Why Gas Engines Are Far From Dead - Biggest EV Problems

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Dan Thomas

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And that is the point.


BJC
Exactly. Even the proposed 110-hp certified diesel doesn't exist.

The closest thing to a two-place convertible-gear airplane I know of is the Glastar. I designed and carried out the installation of a 2.2l Subaru RAF conversion in one. By the time it was done the owner could have had an O-235. Any new training airplane needs to use what's available right now, not something that's nothing more than a proposal. And it will cost $300K at least because the R&D and certification all has to be amortized, to say nothing of the factory tooling and training. It won't happen until we're out of old airplanes or until an awful lot of people suddenly decide they want to learn to fly.
 

BJC

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I’ve never flown a GlaStar, but I had a nice flight in its bigger brother, my Sportsman 2+2, yesterday. Glasair Aviation has been working on type certificating the Sportsman for over a year, but I don’t know the status of that effort. If / when they are successful, I expect that a factory built, equipped like typical homebuilts, will cost close to $400,000.

Note that the GlaStar, with a steel tube internal aft fuselage, was TC’ed under contract in Germany as the Symphony. IIRC, that operation was relocated to Canada before they ceased operations with around 30 aircraft built.


BJC
 

TFF

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I would have to look at numbers but I think the 152 useful load might be a hair less than the 150. They started stuffing pretty interiors in them and made them heavy. 24v 152s are a pain too. The 150 family and 172 are save your ass airplanes. The attrition at the flight school has been from dumb stuff and a couple of wind storms. I know of one ran out of gas, one flew low and caught a wire, there is a couple of others. This was a student owned one with a moonlighting airline pilot. No one has been hurt in any of them. The wreck is the start of a stall spin that was like lucky to be close to the ground. Facing the wrong way from traffic that day. The flight school has a Skycatcher for people who want “new”. It sits. They had a DA40 for a couple of years. So they have tried a bunch of things. I know the warrantee work on the Skycatcher has exceeded the purchase price. It’s not a robust aircraft.
 

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BJC

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I would have to look at numbers but I think the 152 useful load might be a hair less than the 150.
I don’t recall the book numbers, but I guarantee that a 152 will carry a heavier payload.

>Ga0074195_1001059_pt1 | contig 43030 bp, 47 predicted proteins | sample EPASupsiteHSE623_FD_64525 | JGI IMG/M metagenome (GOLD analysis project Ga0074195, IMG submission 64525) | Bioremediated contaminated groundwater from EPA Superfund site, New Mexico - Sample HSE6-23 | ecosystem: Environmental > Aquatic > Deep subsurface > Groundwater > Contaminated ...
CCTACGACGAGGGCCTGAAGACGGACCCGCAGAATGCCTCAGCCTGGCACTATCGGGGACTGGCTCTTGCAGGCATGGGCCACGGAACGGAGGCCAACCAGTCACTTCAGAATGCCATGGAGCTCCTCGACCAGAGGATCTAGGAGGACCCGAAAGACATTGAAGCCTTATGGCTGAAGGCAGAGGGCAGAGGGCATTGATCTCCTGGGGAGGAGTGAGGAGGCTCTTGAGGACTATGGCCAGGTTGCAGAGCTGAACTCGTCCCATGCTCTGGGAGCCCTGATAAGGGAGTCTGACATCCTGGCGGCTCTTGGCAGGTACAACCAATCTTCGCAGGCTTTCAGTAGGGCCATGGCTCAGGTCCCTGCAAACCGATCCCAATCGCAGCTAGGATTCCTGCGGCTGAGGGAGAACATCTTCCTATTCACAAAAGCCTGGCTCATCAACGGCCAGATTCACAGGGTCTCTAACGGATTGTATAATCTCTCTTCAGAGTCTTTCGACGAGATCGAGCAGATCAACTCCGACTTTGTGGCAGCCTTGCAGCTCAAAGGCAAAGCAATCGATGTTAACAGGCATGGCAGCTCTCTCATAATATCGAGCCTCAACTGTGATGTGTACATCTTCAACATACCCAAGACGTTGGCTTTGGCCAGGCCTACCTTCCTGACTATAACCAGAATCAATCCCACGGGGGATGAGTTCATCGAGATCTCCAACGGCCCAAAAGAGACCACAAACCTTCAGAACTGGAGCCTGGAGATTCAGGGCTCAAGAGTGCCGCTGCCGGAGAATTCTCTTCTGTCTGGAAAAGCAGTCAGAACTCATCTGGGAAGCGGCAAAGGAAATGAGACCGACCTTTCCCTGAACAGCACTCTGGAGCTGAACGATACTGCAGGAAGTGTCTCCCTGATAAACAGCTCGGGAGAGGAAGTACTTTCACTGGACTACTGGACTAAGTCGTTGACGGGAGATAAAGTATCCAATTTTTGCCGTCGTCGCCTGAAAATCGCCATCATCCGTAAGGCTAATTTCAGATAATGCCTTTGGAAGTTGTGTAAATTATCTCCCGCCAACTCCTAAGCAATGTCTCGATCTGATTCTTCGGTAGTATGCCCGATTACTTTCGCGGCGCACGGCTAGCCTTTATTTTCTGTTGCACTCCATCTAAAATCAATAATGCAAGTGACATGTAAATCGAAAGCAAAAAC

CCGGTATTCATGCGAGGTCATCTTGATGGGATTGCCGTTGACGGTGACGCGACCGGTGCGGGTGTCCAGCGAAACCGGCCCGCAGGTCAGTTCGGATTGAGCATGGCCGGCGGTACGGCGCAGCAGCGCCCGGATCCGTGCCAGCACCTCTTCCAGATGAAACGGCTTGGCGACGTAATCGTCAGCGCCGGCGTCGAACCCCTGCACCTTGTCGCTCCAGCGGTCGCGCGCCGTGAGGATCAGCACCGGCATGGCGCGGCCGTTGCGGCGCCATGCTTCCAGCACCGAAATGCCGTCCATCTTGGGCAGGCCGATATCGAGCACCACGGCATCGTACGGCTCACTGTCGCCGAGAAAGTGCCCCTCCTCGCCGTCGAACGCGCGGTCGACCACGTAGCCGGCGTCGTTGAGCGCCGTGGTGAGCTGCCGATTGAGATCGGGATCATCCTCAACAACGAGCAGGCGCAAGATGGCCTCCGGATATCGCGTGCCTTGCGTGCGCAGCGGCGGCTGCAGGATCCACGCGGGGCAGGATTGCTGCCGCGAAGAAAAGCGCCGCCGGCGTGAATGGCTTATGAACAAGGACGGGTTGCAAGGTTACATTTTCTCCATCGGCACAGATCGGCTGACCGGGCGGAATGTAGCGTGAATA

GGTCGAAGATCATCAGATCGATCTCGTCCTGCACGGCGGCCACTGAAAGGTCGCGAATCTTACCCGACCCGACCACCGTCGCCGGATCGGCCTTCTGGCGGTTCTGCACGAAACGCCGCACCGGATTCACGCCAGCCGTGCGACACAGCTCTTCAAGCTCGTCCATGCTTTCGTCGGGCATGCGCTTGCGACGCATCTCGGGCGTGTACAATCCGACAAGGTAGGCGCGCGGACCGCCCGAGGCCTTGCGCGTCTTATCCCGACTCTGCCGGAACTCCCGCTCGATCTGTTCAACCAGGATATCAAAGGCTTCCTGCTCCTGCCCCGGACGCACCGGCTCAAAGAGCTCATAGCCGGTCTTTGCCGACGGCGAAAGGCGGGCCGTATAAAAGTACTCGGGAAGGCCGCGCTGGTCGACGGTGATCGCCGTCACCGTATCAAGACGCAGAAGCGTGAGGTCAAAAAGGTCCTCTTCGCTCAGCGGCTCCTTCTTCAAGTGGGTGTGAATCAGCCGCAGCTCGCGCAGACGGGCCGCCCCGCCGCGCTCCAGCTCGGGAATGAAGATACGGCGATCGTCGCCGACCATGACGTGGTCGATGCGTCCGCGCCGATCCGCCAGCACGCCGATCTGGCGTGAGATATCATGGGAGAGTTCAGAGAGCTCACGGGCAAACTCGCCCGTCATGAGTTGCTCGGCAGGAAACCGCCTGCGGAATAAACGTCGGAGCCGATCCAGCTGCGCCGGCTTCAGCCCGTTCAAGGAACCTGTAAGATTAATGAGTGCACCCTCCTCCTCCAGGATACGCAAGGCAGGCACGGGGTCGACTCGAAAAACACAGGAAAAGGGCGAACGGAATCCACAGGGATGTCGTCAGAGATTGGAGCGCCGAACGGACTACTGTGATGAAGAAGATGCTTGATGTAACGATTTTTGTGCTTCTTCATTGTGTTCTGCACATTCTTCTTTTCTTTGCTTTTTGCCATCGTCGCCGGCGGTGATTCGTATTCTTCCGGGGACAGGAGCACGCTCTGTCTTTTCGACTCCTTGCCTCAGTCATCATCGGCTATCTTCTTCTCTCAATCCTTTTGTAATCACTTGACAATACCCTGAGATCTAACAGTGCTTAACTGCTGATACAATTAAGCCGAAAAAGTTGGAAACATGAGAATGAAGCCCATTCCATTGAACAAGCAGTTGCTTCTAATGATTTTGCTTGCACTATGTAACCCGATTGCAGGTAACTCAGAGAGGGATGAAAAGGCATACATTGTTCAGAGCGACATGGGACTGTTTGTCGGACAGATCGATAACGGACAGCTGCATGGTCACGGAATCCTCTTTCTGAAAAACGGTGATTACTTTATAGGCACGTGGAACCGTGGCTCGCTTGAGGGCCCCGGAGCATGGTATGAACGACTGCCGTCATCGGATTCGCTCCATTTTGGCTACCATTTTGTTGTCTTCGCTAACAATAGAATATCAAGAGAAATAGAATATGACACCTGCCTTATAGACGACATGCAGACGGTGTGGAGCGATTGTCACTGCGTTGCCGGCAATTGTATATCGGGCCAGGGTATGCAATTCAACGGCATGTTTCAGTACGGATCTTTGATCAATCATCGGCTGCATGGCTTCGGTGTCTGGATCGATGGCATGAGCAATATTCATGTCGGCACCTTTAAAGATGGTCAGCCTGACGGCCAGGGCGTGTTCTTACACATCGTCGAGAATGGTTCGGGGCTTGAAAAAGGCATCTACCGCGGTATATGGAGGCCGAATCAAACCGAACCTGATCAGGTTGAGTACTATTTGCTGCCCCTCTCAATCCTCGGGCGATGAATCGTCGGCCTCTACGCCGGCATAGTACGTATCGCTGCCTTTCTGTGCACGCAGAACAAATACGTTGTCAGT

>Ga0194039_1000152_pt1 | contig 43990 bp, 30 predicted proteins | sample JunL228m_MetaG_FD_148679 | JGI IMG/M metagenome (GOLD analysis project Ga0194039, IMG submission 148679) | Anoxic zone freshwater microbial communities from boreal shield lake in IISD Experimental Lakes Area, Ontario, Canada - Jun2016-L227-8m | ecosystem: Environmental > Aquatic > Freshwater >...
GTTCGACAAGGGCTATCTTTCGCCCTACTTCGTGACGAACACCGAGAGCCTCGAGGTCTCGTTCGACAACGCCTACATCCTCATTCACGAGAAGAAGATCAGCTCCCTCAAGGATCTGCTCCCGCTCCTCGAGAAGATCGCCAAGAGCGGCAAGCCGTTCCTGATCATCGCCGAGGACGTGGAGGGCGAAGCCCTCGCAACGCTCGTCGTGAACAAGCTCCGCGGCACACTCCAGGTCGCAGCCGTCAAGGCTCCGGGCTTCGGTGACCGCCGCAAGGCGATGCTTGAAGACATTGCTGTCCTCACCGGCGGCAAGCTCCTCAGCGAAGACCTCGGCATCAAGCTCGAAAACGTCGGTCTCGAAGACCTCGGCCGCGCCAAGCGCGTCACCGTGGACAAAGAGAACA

24v 152s are a pain too.
That definitely was one of the dumber things that Cessna did.

The wreck is the start of a stall spin that was like lucky to be close to the ground.
It takes a determined effort to get a 152 to spin.

I know the warrantee work on the Skycatcher has exceeded the purchase price. It’s not a robust aircraft.
It will be interesting to see what the current crop of LSAs look like after they have 10,000 + instructional flight hours.

BJC
 

Vigilant1

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It will be interesting to see what the current crop of LSAs look like after they have 10,000 + instructional flight hours.
It would be interesting to explore a business case for restarting C-152 (or C-150) production.
- Buy the type certificate from Cessna (it wouldn't seem to have much value to them. The Skycatcher debacle has probably extinguished any desire Cessna had to re-enter the primary trainer market)
- Use modern CNC to produce match-holed parts
- assemble them where it can be done at acceptable cost to acceptable standards. Robotic riveting where it makes sense (equipment capitalization costs vs labor costs).
- If Lycoming won't/can't provide a lot of O-235s at low cost for a big contract, consider other certified options.
- Similarly, shop around for a reasonable cost provider for a simple glass instrument panel. Steam gauges available as a customer option.

The existing C-152s won't last forever, and flight schools may be willing to pay for an aircraft with known flight, repair, and maintenance characteristics. Accountants, loan officers, and insurance actuaries like predictability a lot.

Consider selling kits to E-AB builders. The tooling to cut, drill, and bend the metal is already there, might as well see if folks want to buy parts to roll their own airplane, fit their own engines (want batteries/electric, go ahead!) etc, and get a repairman's certificate to maintain it. As long as the FAA maintains the "wall" between certified and E-AB aircraft uses, you wouldn't be cutting into your own trainer market.